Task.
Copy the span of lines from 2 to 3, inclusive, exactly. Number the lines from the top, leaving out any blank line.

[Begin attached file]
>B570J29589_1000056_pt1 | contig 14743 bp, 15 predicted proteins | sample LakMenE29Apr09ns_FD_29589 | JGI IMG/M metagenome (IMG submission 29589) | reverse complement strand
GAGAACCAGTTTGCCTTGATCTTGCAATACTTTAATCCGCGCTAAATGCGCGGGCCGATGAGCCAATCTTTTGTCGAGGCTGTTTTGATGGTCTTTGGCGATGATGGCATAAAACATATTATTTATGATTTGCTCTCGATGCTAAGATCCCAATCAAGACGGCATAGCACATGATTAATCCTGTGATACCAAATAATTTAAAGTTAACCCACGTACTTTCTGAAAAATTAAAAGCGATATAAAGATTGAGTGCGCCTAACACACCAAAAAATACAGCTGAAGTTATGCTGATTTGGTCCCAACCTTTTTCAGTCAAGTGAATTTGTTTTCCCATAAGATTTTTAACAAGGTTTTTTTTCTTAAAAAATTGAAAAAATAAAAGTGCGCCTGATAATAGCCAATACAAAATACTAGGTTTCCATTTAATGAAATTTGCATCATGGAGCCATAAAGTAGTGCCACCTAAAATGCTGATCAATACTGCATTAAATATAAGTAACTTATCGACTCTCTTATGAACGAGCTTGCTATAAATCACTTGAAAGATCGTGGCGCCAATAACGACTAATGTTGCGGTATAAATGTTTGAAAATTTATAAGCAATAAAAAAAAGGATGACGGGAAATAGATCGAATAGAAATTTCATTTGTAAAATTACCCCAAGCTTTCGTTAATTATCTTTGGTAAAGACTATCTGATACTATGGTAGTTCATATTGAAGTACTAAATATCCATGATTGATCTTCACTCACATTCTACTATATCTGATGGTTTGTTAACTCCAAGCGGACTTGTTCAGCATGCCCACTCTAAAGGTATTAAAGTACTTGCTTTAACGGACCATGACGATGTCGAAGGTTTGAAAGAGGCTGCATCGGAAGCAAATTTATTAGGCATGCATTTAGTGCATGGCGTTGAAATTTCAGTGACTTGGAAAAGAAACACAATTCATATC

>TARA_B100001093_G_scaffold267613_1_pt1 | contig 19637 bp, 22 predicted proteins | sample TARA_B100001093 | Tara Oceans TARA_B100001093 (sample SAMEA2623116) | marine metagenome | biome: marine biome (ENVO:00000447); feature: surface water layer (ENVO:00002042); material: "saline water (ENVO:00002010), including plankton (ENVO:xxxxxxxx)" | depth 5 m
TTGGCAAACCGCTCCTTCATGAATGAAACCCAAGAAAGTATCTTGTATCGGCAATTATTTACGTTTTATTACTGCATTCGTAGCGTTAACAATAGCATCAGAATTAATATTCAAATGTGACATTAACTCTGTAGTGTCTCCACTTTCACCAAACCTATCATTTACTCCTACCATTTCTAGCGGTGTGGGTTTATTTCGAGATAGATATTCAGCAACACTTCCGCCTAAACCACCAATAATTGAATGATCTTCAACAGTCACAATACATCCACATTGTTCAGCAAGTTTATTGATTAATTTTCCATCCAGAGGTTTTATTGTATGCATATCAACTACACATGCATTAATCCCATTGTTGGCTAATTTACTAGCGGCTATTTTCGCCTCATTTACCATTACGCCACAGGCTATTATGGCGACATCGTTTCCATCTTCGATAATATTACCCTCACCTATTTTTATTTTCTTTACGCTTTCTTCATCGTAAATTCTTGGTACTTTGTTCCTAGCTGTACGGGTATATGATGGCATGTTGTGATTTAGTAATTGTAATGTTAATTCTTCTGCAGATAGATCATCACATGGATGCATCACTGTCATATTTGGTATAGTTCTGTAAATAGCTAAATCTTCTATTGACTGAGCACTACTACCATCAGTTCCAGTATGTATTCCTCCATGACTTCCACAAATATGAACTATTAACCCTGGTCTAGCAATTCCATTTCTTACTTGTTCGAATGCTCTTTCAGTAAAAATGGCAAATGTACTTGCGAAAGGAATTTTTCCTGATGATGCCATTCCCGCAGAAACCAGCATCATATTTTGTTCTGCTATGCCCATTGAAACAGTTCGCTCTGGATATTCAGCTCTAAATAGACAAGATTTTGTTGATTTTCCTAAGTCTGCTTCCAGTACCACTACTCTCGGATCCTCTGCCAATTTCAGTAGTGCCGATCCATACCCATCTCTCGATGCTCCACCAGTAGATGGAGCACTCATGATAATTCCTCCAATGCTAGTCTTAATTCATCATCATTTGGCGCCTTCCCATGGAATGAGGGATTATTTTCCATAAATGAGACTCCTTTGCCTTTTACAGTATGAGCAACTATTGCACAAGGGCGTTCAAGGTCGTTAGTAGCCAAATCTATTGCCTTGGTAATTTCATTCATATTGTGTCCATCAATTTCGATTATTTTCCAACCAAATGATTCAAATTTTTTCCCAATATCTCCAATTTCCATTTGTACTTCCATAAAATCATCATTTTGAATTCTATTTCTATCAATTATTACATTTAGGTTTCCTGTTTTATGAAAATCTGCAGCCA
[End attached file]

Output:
GAGAACCAGTTTGCCTTGATCTTGCAATACTTTAATCCGCGCTAAATGCGCGGGCCGATGAGCCAATCTTTTGTCGAGGCTGTTTTGATGGTCTTTGGCGATGATGGCATAAAACATATTATTTATGATTTGCTCTCGATGCTAAGATCCCAATCAAGACGGCATAGCACATGATTAATCCTGTGATACCAAATAATTTAAAGTTAACCCACGTACTTTCTGAAAAATTAAAAGCGATATAAAGATTGAGTGCGCCTAACACACCAAAAAATACAGCTGAAGTTATGCTGATTTGGTCCCAACCTTTTTCAGTCAAGTGAATTTGTTTTCCCATAAGATTTTTAACAAGGTTTTTTTTCTTAAAAAATTGAAAAAATAAAAGTGCGCCTGATAATAGCCAATACAAAATACTAGGTTTCCATTTAATGAAATTTGCATCATGGAGCCATAAAGTAGTGCCACCTAAAATGCTGATCAATACTGCATTAAATATAAGTAACTTATCGACTCTCTTATGAACGAGCTTGCTATAAATCACTTGAAAGATCGTGGCGCCAATAACGACTAATGTTGCGGTATAAATGTTTGAAAATTTATAAGCAATAAAAAAAAGGATGACGGGAAATAGATCGAATAGAAATTTCATTTGTAAAATTACCCCAAGCTTTCGTTAATTATCTTTGGTAAAGACTATCTGATACTATGGTAGTTCATATTGAAGTACTAAATATCCATGATTGATCTTCACTCACATTCTACTATATCTGATGGTTTGTTAACTCCAAGCGGACTTGTTCAGCATGCCCACTCTAAAGGTATTAAAGTACTTGCTTTAACGGACCATGACGATGTCGAAGGTTTGAAAGAGGCTGCATCGGAAGCAAATTTATTAGGCATGCATTTAGTGCATGGCGTTGAAATTTCAGTGACTTGGAAAAGAAACACAATTCATATC

>TARA_B100001093_G_scaffold267613_1_pt1 | contig 19637 bp, 22 predicted proteins | sample TARA_B100001093 | Tara Oceans TARA_B100001093 (sample SAMEA2623116) | marine metagenome | biome: marine biome (ENVO:00000447); feature: surface water layer (ENVO:00002042); material: "saline water (ENVO:00002010), including plankton (ENVO:xxxxxxxx)" | depth 5 m